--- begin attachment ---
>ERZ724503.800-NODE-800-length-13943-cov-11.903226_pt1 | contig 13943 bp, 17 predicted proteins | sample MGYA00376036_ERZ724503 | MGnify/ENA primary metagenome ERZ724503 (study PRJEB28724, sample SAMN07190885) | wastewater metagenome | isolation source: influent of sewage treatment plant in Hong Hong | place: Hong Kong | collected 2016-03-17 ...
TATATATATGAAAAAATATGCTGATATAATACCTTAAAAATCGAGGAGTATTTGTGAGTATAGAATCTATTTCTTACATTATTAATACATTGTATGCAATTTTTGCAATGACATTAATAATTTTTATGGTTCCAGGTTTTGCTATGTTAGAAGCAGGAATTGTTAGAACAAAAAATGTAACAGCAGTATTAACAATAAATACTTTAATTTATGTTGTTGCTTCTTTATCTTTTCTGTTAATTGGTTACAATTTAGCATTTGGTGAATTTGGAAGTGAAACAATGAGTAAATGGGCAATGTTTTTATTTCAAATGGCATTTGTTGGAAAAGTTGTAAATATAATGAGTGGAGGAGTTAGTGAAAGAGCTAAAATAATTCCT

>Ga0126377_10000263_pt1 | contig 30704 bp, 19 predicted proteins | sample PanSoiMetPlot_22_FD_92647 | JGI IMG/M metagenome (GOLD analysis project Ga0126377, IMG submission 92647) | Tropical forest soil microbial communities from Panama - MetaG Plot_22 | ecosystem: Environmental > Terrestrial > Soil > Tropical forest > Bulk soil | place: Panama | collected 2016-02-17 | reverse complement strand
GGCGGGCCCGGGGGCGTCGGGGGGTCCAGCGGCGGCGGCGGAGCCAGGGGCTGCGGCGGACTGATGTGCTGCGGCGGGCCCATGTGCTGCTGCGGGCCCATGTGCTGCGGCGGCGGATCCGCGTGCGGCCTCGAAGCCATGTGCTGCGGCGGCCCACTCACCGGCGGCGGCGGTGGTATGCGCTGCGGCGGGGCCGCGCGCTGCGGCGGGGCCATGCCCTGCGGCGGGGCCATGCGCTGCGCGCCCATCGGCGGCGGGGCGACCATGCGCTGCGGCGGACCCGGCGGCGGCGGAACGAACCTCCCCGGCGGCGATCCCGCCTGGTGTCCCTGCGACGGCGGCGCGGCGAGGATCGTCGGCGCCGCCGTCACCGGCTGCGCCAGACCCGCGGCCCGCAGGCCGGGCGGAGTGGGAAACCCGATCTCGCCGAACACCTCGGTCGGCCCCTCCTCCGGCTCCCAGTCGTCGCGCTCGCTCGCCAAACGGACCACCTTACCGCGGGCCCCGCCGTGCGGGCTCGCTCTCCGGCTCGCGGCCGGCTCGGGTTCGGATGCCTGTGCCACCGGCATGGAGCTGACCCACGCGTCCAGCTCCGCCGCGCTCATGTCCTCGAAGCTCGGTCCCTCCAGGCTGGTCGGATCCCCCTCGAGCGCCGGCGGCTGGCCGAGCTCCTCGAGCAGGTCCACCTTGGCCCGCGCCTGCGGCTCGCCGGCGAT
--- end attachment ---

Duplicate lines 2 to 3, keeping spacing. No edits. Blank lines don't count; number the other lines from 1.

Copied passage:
TATATATATGAAAAAATATGCTGATATAATACCTTAAAAATCGAGGAGTATTTGTGAGTATAGAATCTATTTCTTACATTATTAATACATTGTATGCAATTTTTGCAATGACATTAATAATTTTTATGGTTCCAGGTTTTGCTATGTTAGAAGCAGGAATTGTTAGAACAAAAAATGTAACAGCAGTATTAACAATAAATACTTTAATTTATGTTGTTGCTTCTTTATCTTTTCTGTTAATTGGTTACAATTTAGCATTTGGTGAATTTGGAAGTGAAACAATGAGTAAATGGGCAATGTTTTTATTTCAAATGGCATTTGTTGGAAAAGTTGTAAATATAATGAGTGGAGGAGTTAGTGAAAGAGCTAAAATAATTCCT

>Ga0126377_10000263_pt1 | contig 30704 bp, 19 predicted proteins | sample PanSoiMetPlot_22_FD_92647 | JGI IMG/M metagenome (GOLD analysis project Ga0126377, IMG submission 92647) | Tropical forest soil microbial communities from Panama - MetaG Plot_22 | ecosystem: Environmental > Terrestrial > Soil > Tropical forest > Bulk soil | place: Panama | collected 2016-02-17 | reverse complement strand